Sunday, December 9, 2012

Greetings!


A few months ago, when I was visiting my mom, I asked her about my great-great grandfather Abbott who made his way to the US from Scotland. Before the conversation ended, my mom pulled out a box of mementos that belonged to my Grammy, Grandpa Abbott’s granddaughter. Among the ephemera we discovered a few Christmas cards.  They dated from the 1920s and were just beautiful. I am a crafter, and I studied digital design so I appreciate the graphics and fonts on the old-fashioned cards. I also enjoyed seeing my great-grandmother’s signature and greeting.

Happy Christmas!
The old cards made me wonder when the tradition of greeting cards started. Henry Cole commissioned J.C. Horsley to paint the first printed Christmas card in 1843 in England. Then in the 1860s when color printing made the greetings more affordable, the Victorians shared cards with family and friends. In the United States, Louis Prang began printing cards in 1874 using eight to twenty colors. The heart-warming tradition caught on and now almost two and a half billion Christmas cards are printed in America. (Jock Elliot, Inventing Christmas, How our Holiday Came to Be)

Personally, I’ve had a love/hate relationship with Christmas cards. I love to receive them, but I haven’t always enjoyed sending them. In lean years, they were an added expense. Some years the time just got away from me. But in recent years, I’ve made an effort to not only send, but to create the image on the front. By designing my own card, with the help of my talented daughter, I feel that I’m sending a small gift-from-the-heart to every recipient, and now I enjoy the whole process of sending cards. I’ve also gotten onto the habit of praying for the person or family who receives my greeting. What was once a chore has become a joy.

What is your take on Christmas cards?

11 comments:

  1. I, too, have a love/hate relationship with them--for much the same reasons! They are a nice way to keep in contact with the wider circle of family and friends.

    It's interesting, sometimes I can pick personalities and how close we are just by the style of card and number of words within the card, all without seeing a signature or postmark.

    Thanks for sharing this snippet of history. Very interesting. :) All the best as you write for His glory.

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    1. Thank you. I enjoy Christmas history. That is funny how you can tell who the card is from before you read the signature. I think I can do that, too.

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    2. Hope you have a wonderful Christmas!

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  2. Hi Penny,
    I send out some 60-odd Christmas cards every year. Lately, I haven't been getting them out until right before Christmas because a lot has been going on in my household.

    I have to send a form letter with news for the year, as much as I hate the form letter, because I have a spinal cord injury and my ability to write by hand is limited.

    My husband and I do sign each card. But again I have to use pre-printed return labels and address labels. I do the address labels using mail merge in Word.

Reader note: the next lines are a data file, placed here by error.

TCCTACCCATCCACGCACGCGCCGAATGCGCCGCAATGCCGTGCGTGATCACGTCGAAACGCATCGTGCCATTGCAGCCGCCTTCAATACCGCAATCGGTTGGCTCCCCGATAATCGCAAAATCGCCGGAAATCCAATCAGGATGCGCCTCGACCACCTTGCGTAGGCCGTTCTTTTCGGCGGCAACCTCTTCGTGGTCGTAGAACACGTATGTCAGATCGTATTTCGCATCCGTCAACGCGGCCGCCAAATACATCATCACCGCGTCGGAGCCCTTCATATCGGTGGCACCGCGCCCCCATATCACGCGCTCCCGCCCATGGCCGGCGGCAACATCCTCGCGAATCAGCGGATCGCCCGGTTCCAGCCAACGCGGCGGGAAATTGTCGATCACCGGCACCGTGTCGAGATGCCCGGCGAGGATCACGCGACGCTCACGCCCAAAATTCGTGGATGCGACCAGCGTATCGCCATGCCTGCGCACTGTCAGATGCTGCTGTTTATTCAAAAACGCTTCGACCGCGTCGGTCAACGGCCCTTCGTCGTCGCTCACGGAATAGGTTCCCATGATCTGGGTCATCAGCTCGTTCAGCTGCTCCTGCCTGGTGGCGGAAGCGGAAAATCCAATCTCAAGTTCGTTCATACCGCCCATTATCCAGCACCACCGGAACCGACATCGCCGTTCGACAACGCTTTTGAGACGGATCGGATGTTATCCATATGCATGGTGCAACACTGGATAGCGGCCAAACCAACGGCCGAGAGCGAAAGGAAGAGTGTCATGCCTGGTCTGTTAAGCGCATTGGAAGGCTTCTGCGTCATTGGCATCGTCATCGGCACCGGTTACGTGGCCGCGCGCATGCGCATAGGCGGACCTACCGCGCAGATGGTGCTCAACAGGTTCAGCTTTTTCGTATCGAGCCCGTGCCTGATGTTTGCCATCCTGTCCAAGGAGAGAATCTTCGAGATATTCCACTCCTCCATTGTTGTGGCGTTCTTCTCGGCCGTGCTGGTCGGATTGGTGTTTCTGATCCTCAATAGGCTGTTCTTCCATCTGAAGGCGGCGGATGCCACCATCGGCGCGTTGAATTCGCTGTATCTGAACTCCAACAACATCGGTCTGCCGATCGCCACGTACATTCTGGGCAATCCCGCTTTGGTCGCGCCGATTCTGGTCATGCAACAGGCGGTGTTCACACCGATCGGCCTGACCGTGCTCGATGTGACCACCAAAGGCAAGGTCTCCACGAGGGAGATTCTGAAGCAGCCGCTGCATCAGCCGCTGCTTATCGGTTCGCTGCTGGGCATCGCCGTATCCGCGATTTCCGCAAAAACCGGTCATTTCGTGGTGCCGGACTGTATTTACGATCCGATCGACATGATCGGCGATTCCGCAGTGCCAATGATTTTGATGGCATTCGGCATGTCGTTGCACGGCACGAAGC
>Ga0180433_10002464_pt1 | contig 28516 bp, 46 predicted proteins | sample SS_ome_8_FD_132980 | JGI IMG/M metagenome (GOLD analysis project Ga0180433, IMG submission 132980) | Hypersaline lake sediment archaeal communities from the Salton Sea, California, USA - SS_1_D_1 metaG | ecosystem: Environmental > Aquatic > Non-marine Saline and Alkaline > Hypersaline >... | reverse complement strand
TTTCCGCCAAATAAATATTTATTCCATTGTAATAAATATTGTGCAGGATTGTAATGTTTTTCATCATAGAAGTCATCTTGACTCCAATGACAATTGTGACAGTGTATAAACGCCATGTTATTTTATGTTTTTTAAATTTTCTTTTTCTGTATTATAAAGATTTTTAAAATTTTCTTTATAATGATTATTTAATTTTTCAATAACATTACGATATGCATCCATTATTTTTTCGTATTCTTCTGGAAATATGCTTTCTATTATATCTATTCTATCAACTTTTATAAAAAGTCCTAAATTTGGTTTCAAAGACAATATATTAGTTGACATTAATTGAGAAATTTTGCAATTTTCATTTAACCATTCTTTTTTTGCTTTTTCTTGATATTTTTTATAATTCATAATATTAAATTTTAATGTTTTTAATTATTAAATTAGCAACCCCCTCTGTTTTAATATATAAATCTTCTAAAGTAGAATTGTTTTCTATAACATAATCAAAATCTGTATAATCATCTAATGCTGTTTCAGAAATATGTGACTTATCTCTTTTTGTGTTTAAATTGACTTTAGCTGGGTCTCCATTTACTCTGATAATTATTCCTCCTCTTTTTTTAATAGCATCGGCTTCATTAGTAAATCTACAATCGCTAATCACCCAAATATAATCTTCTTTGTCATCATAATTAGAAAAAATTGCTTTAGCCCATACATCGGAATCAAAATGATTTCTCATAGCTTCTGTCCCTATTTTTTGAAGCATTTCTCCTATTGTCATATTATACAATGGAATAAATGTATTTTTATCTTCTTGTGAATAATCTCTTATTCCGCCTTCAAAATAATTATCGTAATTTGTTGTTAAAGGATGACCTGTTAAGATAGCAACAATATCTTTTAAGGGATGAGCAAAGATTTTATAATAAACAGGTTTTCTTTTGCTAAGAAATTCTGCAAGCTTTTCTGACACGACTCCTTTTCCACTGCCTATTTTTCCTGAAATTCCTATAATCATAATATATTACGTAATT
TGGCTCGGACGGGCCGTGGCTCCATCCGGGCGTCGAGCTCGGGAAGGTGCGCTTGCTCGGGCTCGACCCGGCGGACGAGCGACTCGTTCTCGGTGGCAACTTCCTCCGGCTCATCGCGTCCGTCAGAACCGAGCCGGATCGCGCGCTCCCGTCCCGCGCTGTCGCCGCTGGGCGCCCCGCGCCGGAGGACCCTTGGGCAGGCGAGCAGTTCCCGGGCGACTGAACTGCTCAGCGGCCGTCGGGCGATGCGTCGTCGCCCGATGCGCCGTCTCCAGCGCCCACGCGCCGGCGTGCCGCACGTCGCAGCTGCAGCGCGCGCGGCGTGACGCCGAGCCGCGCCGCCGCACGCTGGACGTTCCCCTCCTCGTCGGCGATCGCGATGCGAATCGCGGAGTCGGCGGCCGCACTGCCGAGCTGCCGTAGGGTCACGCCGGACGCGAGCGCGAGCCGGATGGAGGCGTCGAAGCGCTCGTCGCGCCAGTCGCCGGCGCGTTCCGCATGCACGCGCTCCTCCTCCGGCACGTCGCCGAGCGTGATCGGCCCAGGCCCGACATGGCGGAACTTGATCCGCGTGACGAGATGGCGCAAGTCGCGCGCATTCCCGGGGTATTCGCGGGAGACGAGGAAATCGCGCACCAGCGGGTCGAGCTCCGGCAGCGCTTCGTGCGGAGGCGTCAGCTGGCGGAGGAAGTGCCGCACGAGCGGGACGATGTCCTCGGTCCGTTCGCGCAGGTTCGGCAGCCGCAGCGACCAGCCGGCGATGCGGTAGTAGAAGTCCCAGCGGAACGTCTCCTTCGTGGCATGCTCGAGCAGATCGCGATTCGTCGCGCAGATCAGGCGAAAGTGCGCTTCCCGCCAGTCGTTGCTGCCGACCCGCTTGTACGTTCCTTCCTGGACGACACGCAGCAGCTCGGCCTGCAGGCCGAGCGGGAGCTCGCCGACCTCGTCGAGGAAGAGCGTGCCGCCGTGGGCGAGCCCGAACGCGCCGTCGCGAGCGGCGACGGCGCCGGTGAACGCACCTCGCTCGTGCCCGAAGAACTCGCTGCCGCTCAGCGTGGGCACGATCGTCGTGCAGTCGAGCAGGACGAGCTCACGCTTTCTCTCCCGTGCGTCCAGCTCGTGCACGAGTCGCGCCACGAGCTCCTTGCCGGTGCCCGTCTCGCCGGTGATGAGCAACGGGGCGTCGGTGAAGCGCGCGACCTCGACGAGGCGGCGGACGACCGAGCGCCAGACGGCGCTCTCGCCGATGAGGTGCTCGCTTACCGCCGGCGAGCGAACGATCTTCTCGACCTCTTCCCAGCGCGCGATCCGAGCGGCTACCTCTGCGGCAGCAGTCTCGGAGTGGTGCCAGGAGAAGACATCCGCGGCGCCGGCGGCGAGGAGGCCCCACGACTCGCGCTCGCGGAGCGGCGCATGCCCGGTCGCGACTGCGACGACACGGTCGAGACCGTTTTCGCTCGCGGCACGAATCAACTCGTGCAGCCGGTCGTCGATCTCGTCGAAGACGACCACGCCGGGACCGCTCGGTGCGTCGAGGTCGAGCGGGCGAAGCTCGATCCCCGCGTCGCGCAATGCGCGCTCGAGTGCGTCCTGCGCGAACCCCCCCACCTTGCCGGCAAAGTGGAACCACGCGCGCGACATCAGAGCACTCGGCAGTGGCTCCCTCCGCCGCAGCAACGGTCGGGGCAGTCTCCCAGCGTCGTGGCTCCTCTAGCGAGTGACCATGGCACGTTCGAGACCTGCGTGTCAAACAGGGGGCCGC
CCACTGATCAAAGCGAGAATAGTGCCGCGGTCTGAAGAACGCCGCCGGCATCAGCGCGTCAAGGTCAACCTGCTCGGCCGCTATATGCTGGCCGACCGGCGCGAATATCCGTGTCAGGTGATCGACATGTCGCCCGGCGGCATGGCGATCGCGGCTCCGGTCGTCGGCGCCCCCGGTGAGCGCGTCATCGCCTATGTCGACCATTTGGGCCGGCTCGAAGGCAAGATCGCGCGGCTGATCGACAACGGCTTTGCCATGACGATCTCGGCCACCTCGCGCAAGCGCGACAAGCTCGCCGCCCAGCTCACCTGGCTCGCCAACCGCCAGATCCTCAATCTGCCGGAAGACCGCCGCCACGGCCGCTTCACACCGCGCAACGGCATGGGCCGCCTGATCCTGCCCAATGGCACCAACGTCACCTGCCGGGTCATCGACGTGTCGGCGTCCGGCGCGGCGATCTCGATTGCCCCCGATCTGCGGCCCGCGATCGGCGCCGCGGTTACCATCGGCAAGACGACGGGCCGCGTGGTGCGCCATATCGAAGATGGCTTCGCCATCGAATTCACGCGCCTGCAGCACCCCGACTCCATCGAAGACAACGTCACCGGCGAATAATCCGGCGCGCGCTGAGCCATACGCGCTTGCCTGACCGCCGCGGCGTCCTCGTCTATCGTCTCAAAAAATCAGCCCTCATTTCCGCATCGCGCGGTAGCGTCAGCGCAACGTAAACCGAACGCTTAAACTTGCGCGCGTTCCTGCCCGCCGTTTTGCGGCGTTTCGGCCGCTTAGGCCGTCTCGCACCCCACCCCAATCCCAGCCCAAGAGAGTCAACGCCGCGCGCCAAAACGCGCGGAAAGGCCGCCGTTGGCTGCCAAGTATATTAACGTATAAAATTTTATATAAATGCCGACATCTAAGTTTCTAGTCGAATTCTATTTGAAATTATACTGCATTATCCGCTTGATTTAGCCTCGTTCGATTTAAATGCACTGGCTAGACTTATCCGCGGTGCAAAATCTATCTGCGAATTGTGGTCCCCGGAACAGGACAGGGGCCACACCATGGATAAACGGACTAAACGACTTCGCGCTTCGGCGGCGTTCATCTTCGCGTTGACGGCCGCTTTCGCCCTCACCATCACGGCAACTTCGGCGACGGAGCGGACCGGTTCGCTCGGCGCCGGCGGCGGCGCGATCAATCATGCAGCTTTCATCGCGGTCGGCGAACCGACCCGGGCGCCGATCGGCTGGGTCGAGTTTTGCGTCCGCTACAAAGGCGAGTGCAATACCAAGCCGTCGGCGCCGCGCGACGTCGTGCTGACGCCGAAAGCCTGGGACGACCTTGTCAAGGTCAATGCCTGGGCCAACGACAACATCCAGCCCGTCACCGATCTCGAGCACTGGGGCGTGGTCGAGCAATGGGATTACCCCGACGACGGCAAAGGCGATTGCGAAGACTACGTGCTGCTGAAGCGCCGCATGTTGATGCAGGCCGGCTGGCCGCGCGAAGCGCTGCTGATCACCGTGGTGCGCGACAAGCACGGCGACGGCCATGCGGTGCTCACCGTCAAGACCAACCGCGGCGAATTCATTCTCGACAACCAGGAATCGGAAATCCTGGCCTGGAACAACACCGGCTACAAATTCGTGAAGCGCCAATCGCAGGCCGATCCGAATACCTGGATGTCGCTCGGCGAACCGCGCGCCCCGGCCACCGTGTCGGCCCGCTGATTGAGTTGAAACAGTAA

I have reached that point in life where more relatives are gone than are left. We were unable to have children so I feel it is important to stay in touch with those we love, as well as old friends, even if it is only once a year.

    I don't like electronic Christmas cards either. It's better than nothing.

    For What It's Worth.

    Carolyn

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    1. Hi Carolyn-I use pre-printed return labels, too. I agree, it is a good way to contact people at least once a year. My best friend from high school and I keep in touch that way. Have a Merry Christmas.

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  3. I have some 50s cards I love and keep.

    Wonderful article.

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    1. Thanks, Nike. I just love the old cards. They have so much style that we don't see anymore. Hope you have a wonderful Christmas!

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  4. i really enjoy the ones that i know are made by the person who sent them. but i also appreciate the thought that someone would include me on their list. i enjoy sending them, but i can't do it without writing a personal note in each, so it is a time consuming task, but i think it is a worthwile.

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    1. I loved your card this year and I always enjoy your notes. :)

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  5. Thanks, Penny. I dread having to address about 60 cards every year. I used printed return addresses. For awhile, I got them signed but I found I still felt it important to put a personal touch on it, so I quit that. I LOVE, LOVE going to the mail box each day and finding something besides bills & junk. Nice post.

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    1. I agree, a personal touch is nice. It is great to get a card in the mail. I love that, too.

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